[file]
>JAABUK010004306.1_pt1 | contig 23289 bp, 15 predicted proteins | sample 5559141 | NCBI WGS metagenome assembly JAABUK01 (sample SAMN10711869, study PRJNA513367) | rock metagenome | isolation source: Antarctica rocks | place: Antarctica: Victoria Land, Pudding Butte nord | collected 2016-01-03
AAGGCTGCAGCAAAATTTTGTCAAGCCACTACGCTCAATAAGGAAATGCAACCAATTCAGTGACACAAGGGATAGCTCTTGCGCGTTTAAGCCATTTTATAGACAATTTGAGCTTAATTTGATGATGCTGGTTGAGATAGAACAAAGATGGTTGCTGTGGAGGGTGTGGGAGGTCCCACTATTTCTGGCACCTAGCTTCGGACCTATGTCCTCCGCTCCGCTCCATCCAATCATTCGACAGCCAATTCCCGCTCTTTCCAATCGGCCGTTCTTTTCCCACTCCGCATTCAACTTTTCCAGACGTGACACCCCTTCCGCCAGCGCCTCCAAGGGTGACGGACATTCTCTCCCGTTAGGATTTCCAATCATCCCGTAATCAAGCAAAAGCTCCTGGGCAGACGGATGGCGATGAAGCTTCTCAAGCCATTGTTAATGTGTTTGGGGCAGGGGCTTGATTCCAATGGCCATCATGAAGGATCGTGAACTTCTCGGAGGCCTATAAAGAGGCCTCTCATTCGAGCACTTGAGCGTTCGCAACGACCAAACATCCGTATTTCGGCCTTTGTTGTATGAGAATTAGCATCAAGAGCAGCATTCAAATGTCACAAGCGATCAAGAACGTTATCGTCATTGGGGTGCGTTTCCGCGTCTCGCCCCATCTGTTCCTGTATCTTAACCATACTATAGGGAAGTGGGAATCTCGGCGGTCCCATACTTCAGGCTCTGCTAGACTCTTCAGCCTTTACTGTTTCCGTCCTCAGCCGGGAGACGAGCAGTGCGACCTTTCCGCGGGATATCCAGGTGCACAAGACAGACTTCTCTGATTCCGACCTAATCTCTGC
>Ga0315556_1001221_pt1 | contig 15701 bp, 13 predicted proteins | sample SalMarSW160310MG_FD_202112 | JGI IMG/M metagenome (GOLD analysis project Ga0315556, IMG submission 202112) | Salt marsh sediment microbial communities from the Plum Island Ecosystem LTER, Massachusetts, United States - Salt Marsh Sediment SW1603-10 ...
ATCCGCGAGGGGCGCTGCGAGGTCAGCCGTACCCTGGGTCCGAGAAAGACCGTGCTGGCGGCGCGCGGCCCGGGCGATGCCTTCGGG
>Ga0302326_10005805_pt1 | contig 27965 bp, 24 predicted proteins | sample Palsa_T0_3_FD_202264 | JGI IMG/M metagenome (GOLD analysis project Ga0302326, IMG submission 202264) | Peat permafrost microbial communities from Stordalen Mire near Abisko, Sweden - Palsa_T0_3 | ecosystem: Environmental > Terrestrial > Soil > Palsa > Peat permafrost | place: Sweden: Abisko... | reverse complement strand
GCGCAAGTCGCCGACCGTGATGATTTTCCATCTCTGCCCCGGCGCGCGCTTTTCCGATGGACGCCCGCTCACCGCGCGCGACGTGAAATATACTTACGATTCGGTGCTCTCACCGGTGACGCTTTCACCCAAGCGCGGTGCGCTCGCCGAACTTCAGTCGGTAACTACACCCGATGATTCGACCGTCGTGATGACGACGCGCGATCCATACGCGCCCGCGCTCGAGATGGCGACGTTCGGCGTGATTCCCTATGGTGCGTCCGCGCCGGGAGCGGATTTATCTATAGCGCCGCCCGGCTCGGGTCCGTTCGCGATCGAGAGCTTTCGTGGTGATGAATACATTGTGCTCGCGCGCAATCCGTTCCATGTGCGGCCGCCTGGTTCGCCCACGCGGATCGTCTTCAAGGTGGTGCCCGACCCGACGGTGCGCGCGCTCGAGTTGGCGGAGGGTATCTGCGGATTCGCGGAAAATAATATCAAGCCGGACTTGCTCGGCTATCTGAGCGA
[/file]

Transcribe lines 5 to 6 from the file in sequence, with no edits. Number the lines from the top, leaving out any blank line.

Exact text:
>Ga0302326_10005805_pt1 | contig 27965 bp, 24 predicted proteins | sample Palsa_T0_3_FD_202264 | JGI IMG/M metagenome (GOLD analysis project Ga0302326, IMG submission 202264) | Peat permafrost microbial communities from Stordalen Mire near Abisko, Sweden - Palsa_T0_3 | ecosystem: Environmental > Terrestrial > Soil > Palsa > Peat permafrost | place: Sweden: Abisko... | reverse complement strand
GCGCAAGTCGCCGACCGTGATGATTTTCCATCTCTGCCCCGGCGCGCGCTTTTCCGATGGACGCCCGCTCACCGCGCGCGACGTGAAATATACTTACGATTCGGTGCTCTCACCGGTGACGCTTTCACCCAAGCGCGGTGCGCTCGCCGAACTTCAGTCGGTAACTACACCCGATGATTCGACCGTCGTGATGACGACGCGCGATCCATACGCGCCCGCGCTCGAGATGGCGACGTTCGGCGTGATTCCCTATGGTGCGTCCGCGCCGGGAGCGGATTTATCTATAGCGCCGCCCGGCTCGGGTCCGTTCGCGATCGAGAGCTTTCGTGGTGATGAATACATTGTGCTCGCGCGCAATCCGTTCCATGTGCGGCCGCCTGGTTCGCCCACGCGGATCGTCTTCAAGGTGGTGCCCGACCCGACGGTGCGCGCGCTCGAGTTGGCGGAGGGTATCTGCGGATTCGCGGAAAATAATATCAAGCCGGACTTGCTCGGCTATCTGAGCGA